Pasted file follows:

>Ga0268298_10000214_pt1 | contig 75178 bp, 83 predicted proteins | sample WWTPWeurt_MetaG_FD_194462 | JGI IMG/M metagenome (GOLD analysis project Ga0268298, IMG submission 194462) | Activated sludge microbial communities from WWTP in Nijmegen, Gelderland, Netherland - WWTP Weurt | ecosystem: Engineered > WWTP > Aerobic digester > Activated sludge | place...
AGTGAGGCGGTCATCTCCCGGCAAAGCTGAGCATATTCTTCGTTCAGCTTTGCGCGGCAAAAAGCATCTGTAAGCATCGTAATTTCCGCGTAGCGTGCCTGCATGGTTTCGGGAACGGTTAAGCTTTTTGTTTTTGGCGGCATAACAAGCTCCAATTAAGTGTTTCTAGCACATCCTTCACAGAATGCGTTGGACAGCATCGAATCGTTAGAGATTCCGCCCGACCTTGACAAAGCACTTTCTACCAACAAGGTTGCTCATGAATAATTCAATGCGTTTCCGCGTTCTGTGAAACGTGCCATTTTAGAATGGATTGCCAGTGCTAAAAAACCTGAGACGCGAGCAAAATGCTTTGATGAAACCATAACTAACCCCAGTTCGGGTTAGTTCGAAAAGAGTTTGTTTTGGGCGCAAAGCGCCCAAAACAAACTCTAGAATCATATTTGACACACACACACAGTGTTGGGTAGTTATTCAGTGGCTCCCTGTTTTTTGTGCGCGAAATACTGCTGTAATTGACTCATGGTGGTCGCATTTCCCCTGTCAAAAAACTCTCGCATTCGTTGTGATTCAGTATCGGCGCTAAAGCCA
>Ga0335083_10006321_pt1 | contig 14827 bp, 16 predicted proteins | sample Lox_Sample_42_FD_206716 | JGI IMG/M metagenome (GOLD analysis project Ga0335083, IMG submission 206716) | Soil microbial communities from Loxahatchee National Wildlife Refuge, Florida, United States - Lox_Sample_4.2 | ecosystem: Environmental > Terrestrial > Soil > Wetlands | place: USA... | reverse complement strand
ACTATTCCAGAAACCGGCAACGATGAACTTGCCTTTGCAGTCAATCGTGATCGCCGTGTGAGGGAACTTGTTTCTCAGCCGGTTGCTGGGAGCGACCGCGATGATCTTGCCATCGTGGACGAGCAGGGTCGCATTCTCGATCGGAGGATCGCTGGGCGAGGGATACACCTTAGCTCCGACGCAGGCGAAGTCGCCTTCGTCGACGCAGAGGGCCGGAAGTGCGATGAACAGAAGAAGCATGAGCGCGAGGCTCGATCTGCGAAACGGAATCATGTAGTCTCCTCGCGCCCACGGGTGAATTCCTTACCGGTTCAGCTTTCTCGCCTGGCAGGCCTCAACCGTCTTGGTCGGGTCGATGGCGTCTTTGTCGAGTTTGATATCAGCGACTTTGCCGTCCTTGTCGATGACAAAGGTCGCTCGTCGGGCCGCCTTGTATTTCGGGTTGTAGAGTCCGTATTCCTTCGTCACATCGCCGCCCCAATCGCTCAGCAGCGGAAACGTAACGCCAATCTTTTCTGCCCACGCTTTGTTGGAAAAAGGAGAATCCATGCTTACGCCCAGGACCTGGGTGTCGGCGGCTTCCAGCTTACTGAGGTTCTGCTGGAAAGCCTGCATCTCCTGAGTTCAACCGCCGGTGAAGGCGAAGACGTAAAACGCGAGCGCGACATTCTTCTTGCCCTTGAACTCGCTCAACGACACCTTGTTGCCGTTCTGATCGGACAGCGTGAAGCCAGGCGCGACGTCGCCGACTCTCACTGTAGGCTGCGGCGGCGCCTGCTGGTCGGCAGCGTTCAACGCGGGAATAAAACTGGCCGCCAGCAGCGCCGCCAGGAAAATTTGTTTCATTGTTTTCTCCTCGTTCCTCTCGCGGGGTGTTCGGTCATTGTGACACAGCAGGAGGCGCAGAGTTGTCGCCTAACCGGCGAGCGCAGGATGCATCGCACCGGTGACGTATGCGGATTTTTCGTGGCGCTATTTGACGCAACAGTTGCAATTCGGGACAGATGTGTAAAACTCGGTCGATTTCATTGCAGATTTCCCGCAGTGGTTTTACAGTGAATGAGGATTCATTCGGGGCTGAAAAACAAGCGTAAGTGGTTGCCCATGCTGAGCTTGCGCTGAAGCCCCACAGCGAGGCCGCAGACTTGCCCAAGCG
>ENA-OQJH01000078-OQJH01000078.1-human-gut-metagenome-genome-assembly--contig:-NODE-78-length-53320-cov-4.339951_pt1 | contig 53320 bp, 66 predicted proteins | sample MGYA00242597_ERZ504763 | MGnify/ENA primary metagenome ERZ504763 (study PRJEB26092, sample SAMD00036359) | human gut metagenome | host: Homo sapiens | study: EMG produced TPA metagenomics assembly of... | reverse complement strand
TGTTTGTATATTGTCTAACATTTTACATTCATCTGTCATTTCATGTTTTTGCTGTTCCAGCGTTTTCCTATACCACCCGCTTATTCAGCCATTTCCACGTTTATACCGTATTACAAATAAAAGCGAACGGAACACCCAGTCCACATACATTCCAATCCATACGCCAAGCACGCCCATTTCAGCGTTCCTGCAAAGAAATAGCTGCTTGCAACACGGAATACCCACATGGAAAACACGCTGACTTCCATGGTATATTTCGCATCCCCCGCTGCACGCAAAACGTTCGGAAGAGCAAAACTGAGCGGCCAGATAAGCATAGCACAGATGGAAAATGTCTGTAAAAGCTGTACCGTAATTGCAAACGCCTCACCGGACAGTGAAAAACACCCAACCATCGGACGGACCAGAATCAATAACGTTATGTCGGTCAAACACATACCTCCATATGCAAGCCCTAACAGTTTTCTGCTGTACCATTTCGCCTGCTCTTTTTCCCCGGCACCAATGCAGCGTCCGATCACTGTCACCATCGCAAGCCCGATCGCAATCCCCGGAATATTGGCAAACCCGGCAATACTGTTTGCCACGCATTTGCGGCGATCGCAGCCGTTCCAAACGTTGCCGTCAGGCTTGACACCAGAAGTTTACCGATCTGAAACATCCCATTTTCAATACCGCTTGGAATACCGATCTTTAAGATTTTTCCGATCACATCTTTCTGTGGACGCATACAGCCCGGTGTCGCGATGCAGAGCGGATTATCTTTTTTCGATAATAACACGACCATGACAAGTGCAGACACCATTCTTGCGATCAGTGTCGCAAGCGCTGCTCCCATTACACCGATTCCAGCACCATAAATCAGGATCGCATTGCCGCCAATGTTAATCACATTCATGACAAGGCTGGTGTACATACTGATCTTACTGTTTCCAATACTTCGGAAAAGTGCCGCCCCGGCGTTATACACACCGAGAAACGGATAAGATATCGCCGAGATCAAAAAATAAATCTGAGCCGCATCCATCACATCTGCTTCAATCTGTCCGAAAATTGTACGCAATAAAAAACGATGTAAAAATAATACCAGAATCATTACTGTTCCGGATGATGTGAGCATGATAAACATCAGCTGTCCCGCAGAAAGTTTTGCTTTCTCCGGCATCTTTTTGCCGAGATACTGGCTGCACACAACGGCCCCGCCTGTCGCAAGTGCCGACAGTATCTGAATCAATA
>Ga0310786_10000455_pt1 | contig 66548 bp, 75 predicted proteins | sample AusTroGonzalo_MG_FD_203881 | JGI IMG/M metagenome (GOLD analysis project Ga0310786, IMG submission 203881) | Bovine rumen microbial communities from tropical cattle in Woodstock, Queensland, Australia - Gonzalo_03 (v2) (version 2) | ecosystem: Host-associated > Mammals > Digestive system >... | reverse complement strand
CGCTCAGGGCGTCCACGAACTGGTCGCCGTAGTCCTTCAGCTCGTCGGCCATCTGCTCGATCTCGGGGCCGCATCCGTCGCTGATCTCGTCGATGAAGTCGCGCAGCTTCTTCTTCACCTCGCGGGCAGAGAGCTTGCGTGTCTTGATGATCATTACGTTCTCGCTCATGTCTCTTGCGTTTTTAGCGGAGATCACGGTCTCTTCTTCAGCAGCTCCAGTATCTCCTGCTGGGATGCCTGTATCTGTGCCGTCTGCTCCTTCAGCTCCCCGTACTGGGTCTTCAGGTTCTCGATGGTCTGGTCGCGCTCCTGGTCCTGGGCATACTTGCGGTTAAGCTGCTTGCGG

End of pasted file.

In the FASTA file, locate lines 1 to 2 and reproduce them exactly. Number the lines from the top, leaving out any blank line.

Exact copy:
>Ga0268298_10000214_pt1 | contig 75178 bp, 83 predicted proteins | sample WWTPWeurt_MetaG_FD_194462 | JGI IMG/M metagenome (GOLD analysis project Ga0268298, IMG submission 194462) | Activated sludge microbial communities from WWTP in Nijmegen, Gelderland, Netherland - WWTP Weurt | ecosystem: Engineered > WWTP > Aerobic digester > Activated sludge | place...
AGTGAGGCGGTCATCTCCCGGCAAAGCTGAGCATATTCTTCGTTCAGCTTTGCGCGGCAAAAAGCATCTGTAAGCATCGTAATTTCCGCGTAGCGTGCCTGCATGGTTTCGGGAACGGTTAAGCTTTTTGTTTTTGGCGGCATAACAAGCTCCAATTAAGTGTTTCTAGCACATCCTTCACAGAATGCGTTGGACAGCATCGAATCGTTAGAGATTCCGCCCGACCTTGACAAAGCACTTTCTACCAACAAGGTTGCTCATGAATAATTCAATGCGTTTCCGCGTTCTGTGAAACGTGCCATTTTAGAATGGATTGCCAGTGCTAAAAAACCTGAGACGCGAGCAAAATGCTTTGATGAAACCATAACTAACCCCAGTTCGGGTTAGTTCGAAAAGAGTTTGTTTTGGGCGCAAAGCGCCCAAAACAAACTCTAGAATCATATTTGACACACACACACAGTGTTGGGTAGTTATTCAGTGGCTCCCTGTTTTTTGTGCGCGAAATACTGCTGTAATTGACTCATGGTGGTCGCATTTCCCCTGTCAAAAAACTCTCGCATTCGTTGTGATTCAGTATCGGCGCTAAAGCCA